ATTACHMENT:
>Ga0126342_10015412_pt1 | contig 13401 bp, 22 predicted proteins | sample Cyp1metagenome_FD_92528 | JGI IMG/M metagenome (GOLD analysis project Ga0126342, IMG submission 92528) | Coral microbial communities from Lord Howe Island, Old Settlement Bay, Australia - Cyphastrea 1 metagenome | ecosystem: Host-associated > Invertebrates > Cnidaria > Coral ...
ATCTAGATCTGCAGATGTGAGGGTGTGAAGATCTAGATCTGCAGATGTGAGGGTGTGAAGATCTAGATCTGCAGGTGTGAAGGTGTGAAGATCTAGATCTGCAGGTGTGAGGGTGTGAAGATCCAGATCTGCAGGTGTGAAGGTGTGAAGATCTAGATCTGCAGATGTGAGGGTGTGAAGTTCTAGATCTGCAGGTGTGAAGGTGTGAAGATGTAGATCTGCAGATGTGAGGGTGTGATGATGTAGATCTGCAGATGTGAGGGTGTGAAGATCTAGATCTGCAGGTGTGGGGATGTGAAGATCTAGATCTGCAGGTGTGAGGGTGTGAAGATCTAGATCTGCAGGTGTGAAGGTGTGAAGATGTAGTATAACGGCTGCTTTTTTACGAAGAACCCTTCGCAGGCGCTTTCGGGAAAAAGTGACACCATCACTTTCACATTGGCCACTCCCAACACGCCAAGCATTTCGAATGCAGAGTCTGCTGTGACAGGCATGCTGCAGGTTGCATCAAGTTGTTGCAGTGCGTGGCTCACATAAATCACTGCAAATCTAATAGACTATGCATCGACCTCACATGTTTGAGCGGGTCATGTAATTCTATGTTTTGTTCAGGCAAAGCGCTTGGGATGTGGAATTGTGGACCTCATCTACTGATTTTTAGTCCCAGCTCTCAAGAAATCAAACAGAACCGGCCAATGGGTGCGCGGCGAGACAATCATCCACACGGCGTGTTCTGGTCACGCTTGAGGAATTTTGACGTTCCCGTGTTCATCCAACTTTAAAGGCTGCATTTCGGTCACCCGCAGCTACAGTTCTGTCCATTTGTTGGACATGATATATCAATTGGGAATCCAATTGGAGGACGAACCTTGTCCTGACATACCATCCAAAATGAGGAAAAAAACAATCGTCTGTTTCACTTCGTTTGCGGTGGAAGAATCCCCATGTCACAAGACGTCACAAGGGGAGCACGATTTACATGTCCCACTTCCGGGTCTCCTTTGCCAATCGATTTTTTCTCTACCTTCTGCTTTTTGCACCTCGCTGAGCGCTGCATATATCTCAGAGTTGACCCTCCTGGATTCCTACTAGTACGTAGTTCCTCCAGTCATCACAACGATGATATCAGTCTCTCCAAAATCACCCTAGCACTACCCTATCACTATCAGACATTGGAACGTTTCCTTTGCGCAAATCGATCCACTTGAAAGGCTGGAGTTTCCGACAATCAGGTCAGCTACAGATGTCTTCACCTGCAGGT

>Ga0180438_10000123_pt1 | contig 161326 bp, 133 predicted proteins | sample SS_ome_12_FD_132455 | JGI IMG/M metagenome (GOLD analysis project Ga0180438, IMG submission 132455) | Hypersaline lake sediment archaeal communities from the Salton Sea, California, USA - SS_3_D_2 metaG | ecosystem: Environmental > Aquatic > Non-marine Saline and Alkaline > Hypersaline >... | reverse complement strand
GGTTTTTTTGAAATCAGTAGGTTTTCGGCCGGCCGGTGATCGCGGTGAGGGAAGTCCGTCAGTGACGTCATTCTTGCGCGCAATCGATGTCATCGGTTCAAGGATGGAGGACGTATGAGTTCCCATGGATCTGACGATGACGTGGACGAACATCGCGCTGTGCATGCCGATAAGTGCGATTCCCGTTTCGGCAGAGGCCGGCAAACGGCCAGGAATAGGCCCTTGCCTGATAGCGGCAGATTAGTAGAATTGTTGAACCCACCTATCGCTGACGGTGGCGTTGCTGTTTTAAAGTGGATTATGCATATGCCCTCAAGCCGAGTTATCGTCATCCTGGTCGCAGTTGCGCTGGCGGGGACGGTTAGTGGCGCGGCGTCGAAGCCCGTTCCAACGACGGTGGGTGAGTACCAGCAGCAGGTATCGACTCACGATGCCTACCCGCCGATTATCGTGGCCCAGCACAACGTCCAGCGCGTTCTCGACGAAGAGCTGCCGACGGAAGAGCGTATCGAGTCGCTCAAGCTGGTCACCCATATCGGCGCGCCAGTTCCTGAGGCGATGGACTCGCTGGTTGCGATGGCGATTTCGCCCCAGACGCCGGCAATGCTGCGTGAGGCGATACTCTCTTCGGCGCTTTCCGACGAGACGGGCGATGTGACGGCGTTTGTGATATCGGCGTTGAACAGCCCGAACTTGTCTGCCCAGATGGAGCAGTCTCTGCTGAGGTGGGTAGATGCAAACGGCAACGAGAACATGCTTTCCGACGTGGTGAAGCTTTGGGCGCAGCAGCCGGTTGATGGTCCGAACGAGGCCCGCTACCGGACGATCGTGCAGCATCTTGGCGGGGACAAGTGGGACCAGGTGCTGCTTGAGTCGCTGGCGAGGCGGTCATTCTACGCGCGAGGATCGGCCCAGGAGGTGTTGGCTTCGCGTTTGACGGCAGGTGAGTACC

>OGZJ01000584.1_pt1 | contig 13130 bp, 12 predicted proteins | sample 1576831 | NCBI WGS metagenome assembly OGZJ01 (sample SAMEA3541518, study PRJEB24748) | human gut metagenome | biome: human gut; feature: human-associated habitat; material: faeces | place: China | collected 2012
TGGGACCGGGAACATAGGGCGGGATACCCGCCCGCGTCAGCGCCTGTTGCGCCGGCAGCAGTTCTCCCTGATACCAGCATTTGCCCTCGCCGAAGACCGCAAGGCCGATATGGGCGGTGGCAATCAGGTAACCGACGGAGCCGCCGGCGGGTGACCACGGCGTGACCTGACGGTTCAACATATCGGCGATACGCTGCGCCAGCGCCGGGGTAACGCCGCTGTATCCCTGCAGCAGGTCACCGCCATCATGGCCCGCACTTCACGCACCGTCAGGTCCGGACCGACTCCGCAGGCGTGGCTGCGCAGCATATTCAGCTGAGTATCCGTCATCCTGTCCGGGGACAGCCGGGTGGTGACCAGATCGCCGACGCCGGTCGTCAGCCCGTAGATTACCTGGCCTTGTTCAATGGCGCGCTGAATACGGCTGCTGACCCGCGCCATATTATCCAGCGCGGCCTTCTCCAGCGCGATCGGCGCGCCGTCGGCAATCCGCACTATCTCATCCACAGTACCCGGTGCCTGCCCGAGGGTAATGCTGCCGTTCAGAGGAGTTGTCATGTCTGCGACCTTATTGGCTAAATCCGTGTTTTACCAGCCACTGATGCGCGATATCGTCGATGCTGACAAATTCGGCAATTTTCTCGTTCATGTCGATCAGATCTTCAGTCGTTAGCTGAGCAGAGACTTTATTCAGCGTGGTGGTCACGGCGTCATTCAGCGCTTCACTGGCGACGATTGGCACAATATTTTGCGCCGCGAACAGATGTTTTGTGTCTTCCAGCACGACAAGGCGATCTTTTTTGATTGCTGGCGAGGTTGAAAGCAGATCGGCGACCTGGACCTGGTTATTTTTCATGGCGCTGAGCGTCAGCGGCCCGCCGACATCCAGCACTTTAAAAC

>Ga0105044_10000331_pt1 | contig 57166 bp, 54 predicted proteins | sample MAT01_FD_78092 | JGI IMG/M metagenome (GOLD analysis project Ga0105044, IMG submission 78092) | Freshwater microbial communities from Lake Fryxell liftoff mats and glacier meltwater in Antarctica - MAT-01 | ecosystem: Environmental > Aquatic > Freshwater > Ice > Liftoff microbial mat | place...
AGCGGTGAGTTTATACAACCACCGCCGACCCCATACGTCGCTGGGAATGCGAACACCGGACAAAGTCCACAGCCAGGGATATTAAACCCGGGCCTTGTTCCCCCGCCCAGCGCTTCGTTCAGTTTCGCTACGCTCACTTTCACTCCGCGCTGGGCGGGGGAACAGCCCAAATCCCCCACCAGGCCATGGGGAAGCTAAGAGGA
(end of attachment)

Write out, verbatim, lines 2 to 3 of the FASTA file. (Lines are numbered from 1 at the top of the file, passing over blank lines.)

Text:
ATCTAGATCTGCAGATGTGAGGGTGTGAAGATCTAGATCTGCAGATGTGAGGGTGTGAAGATCTAGATCTGCAGGTGTGAAGGTGTGAAGATCTAGATCTGCAGGTGTGAGGGTGTGAAGATCCAGATCTGCAGGTGTGAAGGTGTGAAGATCTAGATCTGCAGATGTGAGGGTGTGAAGTTCTAGATCTGCAGGTGTGAAGGTGTGAAGATGTAGATCTGCAGATGTGAGGGTGTGATGATGTAGATCTGCAGATGTGAGGGTGTGAAGATCTAGATCTGCAGGTGTGGGGATGTGAAGATCTAGATCTGCAGGTGTGAGGGTGTGAAGATCTAGATCTGCAGGTGTGAAGGTGTGAAGATGTAGTATAACGGCTGCTTTTTTACGAAGAACCCTTCGCAGGCGCTTTCGGGAAAAAGTGACACCATCACTTTCACATTGGCCACTCCCAACACGCCAAGCATTTCGAATGCAGAGTCTGCTGTGACAGGCATGCTGCAGGTTGCATCAAGTTGTTGCAGTGCGTGGCTCACATAAATCACTGCAAATCTAATAGACTATGCATCGACCTCACATGTTTGAGCGGGTCATGTAATTCTATGTTTTGTTCAGGCAAAGCGCTTGGGATGTGGAATTGTGGACCTCATCTACTGATTTTTAGTCCCAGCTCTCAAGAAATCAAACAGAACCGGCCAATGGGTGCGCGGCGAGACAATCATCCACACGGCGTGTTCTGGTCACGCTTGAGGAATTTTGACGTTCCCGTGTTCATCCAACTTTAAAGGCTGCATTTCGGTCACCCGCAGCTACAGTTCTGTCCATTTGTTGGACATGATATATCAATTGGGAATCCAATTGGAGGACGAACCTTGTCCTGACATACCATCCAAAATGAGGAAAAAAACAATCGTCTGTTTCACTTCGTTTGCGGTGGAAGAATCCCCATGTCACAAGACGTCACAAGGGGAGCACGATTTACATGTCCCACTTCCGGGTCTCCTTTGCCAATCGATTTTTTCTCTACCTTCTGCTTTTTGCACCTCGCTGAGCGCTGCATATATCTCAGAGTTGACCCTCCTGGATTCCTACTAGTACGTAGTTCCTCCAGTCATCACAACGATGATATCAGTCTCTCCAAAATCACCCTAGCACTACCCTATCACTATCAGACATTGGAACGTTTCCTTTGCGCAAATCGATCCACTTGAAAGGCTGGAGTTTCCGACAATCAGGTCAGCTACAGATGTCTTCACCTGCAGGT

>Ga0180438_10000123_pt1 | contig 161326 bp, 133 predicted proteins | sample SS_ome_12_FD_132455 | JGI IMG/M metagenome (GOLD analysis project Ga0180438, IMG submission 132455) | Hypersaline lake sediment archaeal communities from the Salton Sea, California, USA - SS_3_D_2 metaG | ecosystem: Environmental > Aquatic > Non-marine Saline and Alkaline > Hypersaline >... | reverse complement strand